Holiday Gift: L.A. Politicians Want More Digital Billboards

Westwood 8

Christmas came early for Clear Channel and other billboard companies when a Los Angeles City Council committee decided Tuesday to press forward with plans that could allow hundreds of new digital billboards throughout the city and grant “amnesty” to more than 1,300 billboards that are either unpermitted or in violation of their permits.

The three-member Planning and Land Use Management (PLUM) committee appears ready to jettison the centerpiece of a new citywide sign ordinance first approved by the City Planning Commission back in 2009. That provision restricts new digital billboards and other off-site signage to sign districts that could only be established in a limited number of areas zoned for high-intensity commercial use, such as downtown, LAX, the harbor area, and other hubs of commerce and transport.

Lamar 2

The city has no permit on file for this double-sided Lamar Advertising billboard on Olympic Blvd. in West L.A.

Committee member Mitch Englander said that restricting digital billboards to sign districts amounted to a “do nothing” approach to the issue of regulating the brightly-lit signs with their rapidly-changing messages. He said the city should develop a plan to allow new digital billboards on public property or on a combination of public and private property in exchange for a share of revenue from the billboard companies. He also argued for granting a blanket amnesty to unpermitted and out-of-compliance billboards, saying it would save the city untold time and costs because billboard companies were certain to react to enforcement attempts with lawsuits.

Chairman Jose Huizar and member Gil Cedillo agreed with Englander, with Cedillo proposing a conditional use process to allow existing digital billboards to be relocated. Ninety-nine of those billboards, all of which are owned by Clear Channel and Outfront Media (formerly CBS Outdoor) have been out of operation since April, 2013, when a Superior Court judge ordered their permits revoked.

The committee’s actions followed a parade of public speakers representing business groups, non-profit organizations and labor unions. Many of the speakers read from prepared statements all making the arguments that the city should allow new digital billboards because the signs broadcast emergency messages, support good causes, and stimulate business activity and job growth. While representatives of L.A.’s major billboard companies—Clear Channel, Lamar Advertising, and Outfront Media (formerly CBS Outdoor)–were present, none addressed the committee.

The currently pending sign ordinance that restricts new billboards to sign districts in 23 areas zoned regional center or regional commercial, was written in response to legal concerns arising from lawsuits over allowing exceptions to the city’s 2002 ban on new off-site signs. The city’s right to allow these exceptions in sign districts was upheld in several federal court rulings, although the City Attorney’s office has warned that allowing too many exceptions could undermine the ban.

Members of the PLUM committee did not discuss the legal ramifications of allowing an untold number of new digital billboards on city streets outside sign districts. Instead, members mentioned the money that could flow into city coffers from revenue-sharing deals with billboard companies, and the jobs that could be created as a result of allowing the new billboards.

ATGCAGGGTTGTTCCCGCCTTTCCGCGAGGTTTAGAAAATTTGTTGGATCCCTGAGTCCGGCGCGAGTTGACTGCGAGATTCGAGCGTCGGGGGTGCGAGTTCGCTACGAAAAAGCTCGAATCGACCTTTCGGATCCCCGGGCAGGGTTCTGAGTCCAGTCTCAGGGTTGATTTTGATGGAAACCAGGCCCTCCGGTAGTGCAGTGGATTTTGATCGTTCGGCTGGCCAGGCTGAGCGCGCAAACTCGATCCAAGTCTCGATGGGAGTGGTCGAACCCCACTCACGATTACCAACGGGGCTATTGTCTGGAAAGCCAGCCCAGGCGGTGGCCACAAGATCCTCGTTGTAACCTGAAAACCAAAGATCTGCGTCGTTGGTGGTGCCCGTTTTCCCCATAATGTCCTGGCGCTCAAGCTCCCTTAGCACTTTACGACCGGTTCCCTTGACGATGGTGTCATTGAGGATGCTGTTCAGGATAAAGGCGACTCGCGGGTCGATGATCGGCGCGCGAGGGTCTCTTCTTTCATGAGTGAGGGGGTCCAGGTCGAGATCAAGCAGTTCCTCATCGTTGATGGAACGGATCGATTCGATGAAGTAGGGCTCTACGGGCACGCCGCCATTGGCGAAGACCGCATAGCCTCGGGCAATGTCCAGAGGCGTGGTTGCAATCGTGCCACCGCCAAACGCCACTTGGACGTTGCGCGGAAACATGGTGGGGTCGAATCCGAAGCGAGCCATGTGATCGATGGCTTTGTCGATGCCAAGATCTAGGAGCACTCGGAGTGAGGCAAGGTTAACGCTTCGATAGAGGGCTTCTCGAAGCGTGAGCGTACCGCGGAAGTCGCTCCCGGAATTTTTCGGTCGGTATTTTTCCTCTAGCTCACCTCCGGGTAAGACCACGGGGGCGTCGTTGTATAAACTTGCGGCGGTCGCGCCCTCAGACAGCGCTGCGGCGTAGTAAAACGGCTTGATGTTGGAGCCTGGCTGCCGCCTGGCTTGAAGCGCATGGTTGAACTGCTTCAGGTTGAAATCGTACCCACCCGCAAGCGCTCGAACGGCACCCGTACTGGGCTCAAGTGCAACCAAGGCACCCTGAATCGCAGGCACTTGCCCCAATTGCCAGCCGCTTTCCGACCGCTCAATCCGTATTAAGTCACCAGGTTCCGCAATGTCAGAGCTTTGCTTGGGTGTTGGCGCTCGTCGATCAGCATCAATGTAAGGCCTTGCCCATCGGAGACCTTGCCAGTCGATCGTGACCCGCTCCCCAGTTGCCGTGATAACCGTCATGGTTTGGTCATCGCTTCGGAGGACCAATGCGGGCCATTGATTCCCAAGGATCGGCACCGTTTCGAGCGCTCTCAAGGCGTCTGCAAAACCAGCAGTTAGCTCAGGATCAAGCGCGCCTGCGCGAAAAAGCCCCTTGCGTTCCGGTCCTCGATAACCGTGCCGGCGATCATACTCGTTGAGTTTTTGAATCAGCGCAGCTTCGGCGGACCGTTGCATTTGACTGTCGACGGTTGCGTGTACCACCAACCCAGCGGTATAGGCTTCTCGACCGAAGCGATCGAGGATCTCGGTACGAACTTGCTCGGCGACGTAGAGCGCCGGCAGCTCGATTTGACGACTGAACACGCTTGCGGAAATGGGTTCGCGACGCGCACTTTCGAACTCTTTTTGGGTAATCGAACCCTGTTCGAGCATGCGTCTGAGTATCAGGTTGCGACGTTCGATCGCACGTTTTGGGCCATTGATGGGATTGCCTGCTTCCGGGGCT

The committee also didn’t discuss the possible number of new digital billboards to be allowed or where they might be located. However, one of the city’s big three billboard companies, Lamar Advertising, just won a lower court ruling in a lawsuit to force the city to issue permits for 45 new billboards, and Clear Channel and Outfront Media currently own a total of 99 digital billboards turned off by court order. Other companies will ostensibly want a piece of the digital billboard pie as well, so the number could easily run into the hundreds.

The one detail discussed at some length was a provision in the pending sign ordinance that requires companies putting up new off-site signs in sign districts to remove conventional signs in the surrounding community. The current square footage ratio for this removal is one-to-one, with half of the requirement allowed to be offset by a community benefits program, such as streetscape enhancements like tree plantings, benches, and facade improvements.

Englander, whose council district in the west San Fernando Valley has by far the fewest billboards of any of the 15 council districts, said that the takedown requirement should be applied to new digital billboards both inside and outside sign districts, but with community benefits in addition to the one-to-one ratio. Prior to Englander’s statement, city planners had told the committee that other cities in the country allowing new digital billboards in exchange for revenue had required takedowns up to a ratio of four to one.

A new sign unit being established in the city planning department is expected to develop the details of allowing digital billboards and report to the committee sometime early next year.

After the court-ordered shutdown of the digital billboards last year, billboard companies led by Clear Channel mounted an extensive lobbying and PR effort to convince the public and politicians that the digital signs were a vital part of the city’s landscape.  That effort enlisted business groups, non-profits, labor unions and others that wield influence at City Hall, and Tuesday’s committee action appears to confirm that the effort paid off.

Dennis Hathaway

Leave a Reply

You must be logged in to post a comment.